mangrove(redirected from Mangrove forest)
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mangrove,large tropical evergreen tree, genus Rhizophora, that grows on muddy tidal flats and along protected ocean shorelines. Mangroves are most abundant in tropical Asia, Africa, and the islands of the SW Pacific. The American, or red, mangrove (Rhizophora mangle) is found along the muddy shores and in the everglades of the Florida peninsula and on other tropical American coast lines.
Many mangroves produce from their trunks aerial roots that become embedded in the mud and form a tangled network; this serves both as a prop for the tree and as a means of aerating the root system. Such roots also form a base for the deposit of silt and other material carried by the tides, and thus land is built up which is gradually invaded by other vegetation. Mangrove forests also can protect inland coastal areas by absorbing the effects of storm and some tsunami waves, but mangroves have been harvested destructively on a large scale in some areas, and their forests replaced in many cases by rice paddies, aquaculture facilities, and oil palm plantations. The bark is a rich source of tannins, and the wood is used for wharf pilings and other purposes.
Some mangrove species lack prop roots but have special pores on their branching root system for obtaining air. The mangrove fruit is a conical reddish brown berry. Its single seed germinates inside the fruit while it is still on the tree, forming a large, pointed primary root that quickly anchors the seedling in the mud when the fruit is dropped.
The name mangrove is also applied to other unrelated constituents of mangrove vegetation, such as Avicennia nitida, a bush of the vervain family, called black mangrove. True mangroves are classified in the division MagnoliophytaMagnoliophyta
, division of the plant kingdom consisting of those organisms commonly called the flowering plants, or angiosperms. The angiosperms have leaves, stems, and roots, and vascular, or conducting, tissue (xylem and phloem).
..... Click the link for more information. , class Magnoliopsida, order Rhizophorales, family Rhizophoraceae.
See P. B. Tomlinson, The Botany of Mangroves (1986).
A taxonomically diverse assemblage of trees and shrubs that form the dominant plant communities in tidal, saline wetlands along sheltered tropical and subtropical coasts. The development and composition of mangrove communities depend largely on temperature, soil type and salinity, duration and frequency of inundation, accretion of silt, tidal and wave energy, and cyclone or flood frequencies. Extensive mangrove communities seem to correlate with areas in which the water temperature of the warmest month exceeds 75°F (24°C), and they are absent from waters that never exceed 75°F (24°C) during the year. Intertidal, sheltered, low-energy, muddy sediments are the most suitable habitats for mangrove communities, and under optimal conditions, forests up to 148 ft (45 m) in height can develop. Where less favorable conditions are found, mangrove communities may reach maturity at heights of only 3 ft (1 m). See Ecosystem
At the generic level, Avicennia and Rhizophora are the dominant plants of mangrove communities throughout the world, with each genus having several closely related species in both hemispheres. At the species level, however, only a few species, such as the portia tree (Thespesia populnea), the mangrove fern (Acrostichum aureum), and the swamp hibiscus (Hibiscus tiliaceus), occur in both hemispheres.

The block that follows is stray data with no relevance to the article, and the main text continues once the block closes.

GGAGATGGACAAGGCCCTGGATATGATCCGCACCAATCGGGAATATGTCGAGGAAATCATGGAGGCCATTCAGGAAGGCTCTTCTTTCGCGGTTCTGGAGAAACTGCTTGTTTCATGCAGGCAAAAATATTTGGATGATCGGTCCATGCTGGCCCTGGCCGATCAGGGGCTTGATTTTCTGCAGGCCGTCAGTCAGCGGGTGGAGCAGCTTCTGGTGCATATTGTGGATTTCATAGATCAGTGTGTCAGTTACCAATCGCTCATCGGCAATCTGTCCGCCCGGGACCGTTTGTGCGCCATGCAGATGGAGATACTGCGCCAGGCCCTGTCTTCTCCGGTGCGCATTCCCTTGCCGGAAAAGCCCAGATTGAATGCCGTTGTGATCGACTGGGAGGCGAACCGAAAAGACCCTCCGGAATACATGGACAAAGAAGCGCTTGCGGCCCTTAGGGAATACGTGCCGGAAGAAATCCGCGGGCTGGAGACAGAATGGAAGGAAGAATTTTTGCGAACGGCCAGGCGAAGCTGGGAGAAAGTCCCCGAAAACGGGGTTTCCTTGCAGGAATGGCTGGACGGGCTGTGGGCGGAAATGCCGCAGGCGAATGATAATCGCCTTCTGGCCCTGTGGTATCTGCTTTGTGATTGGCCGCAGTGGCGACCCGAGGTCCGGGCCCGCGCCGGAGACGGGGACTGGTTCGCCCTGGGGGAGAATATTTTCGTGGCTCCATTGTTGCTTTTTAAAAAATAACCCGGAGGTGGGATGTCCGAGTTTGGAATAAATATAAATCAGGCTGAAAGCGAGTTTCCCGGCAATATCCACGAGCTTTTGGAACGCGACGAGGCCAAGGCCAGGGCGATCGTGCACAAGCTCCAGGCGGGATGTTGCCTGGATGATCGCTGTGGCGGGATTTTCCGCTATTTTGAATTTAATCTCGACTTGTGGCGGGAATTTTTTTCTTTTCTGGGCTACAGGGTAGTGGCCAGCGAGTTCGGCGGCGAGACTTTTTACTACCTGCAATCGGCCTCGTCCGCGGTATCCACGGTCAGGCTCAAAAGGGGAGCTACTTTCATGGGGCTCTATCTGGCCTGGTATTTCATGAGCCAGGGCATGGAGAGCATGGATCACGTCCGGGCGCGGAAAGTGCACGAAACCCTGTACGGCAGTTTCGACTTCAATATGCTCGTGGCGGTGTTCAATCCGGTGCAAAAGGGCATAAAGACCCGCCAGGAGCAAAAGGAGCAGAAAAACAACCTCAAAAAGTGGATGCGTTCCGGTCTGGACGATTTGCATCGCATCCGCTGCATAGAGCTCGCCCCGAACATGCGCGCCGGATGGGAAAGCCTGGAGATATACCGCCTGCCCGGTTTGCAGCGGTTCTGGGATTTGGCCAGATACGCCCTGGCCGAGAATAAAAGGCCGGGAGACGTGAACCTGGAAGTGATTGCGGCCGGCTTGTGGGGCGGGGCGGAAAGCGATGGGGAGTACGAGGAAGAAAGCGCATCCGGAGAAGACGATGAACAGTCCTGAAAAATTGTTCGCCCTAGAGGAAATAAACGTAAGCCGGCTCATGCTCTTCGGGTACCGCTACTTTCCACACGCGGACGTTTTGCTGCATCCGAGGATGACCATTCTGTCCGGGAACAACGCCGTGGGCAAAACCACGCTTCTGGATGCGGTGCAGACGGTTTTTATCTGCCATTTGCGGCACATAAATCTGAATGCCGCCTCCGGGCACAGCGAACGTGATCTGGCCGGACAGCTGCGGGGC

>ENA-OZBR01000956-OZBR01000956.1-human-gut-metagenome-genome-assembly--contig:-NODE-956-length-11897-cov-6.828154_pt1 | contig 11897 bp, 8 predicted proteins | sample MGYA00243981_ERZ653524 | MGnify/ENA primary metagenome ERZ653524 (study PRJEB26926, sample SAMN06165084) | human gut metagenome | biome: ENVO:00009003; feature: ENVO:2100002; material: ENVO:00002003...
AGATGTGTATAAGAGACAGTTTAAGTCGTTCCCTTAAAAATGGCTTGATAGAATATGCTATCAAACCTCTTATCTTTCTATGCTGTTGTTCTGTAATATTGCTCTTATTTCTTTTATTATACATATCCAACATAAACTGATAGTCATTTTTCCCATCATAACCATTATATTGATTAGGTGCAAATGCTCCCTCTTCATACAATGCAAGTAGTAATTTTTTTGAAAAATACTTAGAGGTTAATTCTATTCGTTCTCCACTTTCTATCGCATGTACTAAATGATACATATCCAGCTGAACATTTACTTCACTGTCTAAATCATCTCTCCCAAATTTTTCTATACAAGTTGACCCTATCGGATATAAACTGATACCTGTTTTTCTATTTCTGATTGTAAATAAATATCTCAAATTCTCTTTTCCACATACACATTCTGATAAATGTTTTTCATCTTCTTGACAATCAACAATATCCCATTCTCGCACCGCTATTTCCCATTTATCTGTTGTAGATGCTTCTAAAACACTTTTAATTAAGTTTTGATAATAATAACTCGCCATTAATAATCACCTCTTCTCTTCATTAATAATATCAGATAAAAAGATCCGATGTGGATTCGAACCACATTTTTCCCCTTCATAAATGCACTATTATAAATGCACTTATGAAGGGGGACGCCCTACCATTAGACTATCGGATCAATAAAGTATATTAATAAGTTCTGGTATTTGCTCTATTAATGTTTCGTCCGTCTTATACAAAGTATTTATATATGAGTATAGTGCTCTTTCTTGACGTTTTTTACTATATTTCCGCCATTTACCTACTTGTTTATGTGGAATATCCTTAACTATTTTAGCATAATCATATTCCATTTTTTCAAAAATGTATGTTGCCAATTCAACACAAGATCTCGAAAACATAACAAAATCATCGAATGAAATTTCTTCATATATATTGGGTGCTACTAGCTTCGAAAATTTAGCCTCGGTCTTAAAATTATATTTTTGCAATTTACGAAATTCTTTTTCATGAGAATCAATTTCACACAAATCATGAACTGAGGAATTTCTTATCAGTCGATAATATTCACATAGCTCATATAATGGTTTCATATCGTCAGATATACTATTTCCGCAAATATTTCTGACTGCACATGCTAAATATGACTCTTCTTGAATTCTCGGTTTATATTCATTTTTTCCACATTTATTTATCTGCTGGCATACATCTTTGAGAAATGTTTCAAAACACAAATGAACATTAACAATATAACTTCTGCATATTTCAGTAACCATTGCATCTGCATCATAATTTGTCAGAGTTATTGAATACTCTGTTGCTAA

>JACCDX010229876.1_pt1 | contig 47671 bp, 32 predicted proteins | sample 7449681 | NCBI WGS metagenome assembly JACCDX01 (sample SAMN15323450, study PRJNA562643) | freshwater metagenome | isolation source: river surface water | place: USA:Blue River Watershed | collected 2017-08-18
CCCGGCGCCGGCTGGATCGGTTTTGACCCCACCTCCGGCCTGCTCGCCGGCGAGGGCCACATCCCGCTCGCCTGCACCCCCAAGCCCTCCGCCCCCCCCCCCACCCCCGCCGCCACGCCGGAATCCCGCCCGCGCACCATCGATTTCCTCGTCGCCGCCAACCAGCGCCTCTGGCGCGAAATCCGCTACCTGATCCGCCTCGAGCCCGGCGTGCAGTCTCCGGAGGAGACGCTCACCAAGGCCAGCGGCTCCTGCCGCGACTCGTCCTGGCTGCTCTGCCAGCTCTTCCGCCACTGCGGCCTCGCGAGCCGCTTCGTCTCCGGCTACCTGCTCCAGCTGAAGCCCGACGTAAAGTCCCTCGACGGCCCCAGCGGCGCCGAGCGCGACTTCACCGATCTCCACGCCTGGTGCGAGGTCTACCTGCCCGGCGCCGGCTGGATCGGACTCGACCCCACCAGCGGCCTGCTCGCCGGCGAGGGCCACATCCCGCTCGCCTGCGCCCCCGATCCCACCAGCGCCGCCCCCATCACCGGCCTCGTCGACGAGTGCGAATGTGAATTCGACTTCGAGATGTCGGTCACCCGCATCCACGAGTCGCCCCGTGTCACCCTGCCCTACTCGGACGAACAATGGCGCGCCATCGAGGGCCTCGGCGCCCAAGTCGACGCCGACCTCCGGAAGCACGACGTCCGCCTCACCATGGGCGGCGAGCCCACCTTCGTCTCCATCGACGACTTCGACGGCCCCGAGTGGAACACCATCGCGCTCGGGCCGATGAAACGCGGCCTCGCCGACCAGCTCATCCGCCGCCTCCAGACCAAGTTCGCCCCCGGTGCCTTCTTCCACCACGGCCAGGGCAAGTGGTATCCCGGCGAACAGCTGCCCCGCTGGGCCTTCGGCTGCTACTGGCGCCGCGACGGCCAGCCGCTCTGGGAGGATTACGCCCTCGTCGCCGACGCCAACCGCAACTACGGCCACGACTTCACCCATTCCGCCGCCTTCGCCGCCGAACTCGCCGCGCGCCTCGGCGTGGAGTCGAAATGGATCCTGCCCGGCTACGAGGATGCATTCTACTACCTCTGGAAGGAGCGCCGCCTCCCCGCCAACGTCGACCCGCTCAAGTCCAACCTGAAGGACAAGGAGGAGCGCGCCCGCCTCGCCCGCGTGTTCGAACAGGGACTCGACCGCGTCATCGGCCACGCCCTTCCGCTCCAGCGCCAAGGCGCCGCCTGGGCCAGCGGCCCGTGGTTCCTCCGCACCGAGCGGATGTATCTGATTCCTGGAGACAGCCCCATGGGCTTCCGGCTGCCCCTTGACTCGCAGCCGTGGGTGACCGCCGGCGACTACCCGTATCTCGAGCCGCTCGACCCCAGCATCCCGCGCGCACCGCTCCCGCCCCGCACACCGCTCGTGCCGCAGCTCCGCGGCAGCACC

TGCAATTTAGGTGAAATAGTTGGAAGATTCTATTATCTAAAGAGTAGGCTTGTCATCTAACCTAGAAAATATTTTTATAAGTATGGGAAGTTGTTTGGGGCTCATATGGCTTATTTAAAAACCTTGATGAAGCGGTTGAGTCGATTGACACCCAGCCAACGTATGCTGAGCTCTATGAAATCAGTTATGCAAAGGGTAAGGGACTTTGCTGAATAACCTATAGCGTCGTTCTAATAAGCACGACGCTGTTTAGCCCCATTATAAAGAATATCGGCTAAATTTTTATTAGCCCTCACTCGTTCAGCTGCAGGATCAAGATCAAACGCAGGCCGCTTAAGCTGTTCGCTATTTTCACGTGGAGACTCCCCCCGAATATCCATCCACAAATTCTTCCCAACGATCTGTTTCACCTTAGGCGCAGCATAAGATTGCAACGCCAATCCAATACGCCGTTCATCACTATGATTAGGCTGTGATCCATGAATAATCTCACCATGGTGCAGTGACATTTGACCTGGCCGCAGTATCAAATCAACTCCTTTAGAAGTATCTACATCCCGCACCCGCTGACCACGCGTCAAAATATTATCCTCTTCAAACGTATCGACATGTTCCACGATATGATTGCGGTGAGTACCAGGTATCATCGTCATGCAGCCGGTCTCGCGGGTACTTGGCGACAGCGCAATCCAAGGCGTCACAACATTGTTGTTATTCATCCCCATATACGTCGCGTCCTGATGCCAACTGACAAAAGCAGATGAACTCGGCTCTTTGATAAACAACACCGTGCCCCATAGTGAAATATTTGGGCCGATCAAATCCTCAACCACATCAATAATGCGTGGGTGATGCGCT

Most plants of the mangrove community are halophytes, well adapted to salt water and fluctuations of tide level. Many species show modified root structures such as stilt or prop roots, which offer support on the semiliquid or shifting sediments, whereas others have erect root structures (pneumatophores) that facilitate oxygen penetration to the roots in a hypoxic environment. Salt glands, which allow excess salt to be extruded through the leaves, occur in several species; others show a range of physiological mechanisms that either exclude salt from the plants or minimize the damage excess salts can cause by separating the salt from the sensitive enzyme systems of the plant. Several species have well-developed vivipary of their seeds, whereby the hypocotyl develops while the fruit is still attached to the tree. The seedlings are generally buoyant, able to float over long distances in the sea and rapidly establish themselves once stranded in a suitable habitat. See Plants, saline environments of
A mangrove may be considered either a sheltered, muddy, intertidal habitat or a forest community. The sediment surface of mangrove communities abounds with species that have marine affinities, including brightly colored fiddler crabs, mound-building mud lobsters, and a variety of mollusks and worms, as well as specialized gobiid fish (mudskippers). The waterways among the mangroves are important feeding and nursery areas for a variety of juvenile finfish as well as crustaceans. Animals with forest affinities that are associated with mangroves include snakes, lizards, deer, tigers, crab-eating monkeys, bats, and many species of birds.
Economically, mangroves are a major source of timber, poles, thatch, and fuel. The bark of some trees is used for tanning materials, whereas other species have food or medicinal value. See Ecological communities, Forest management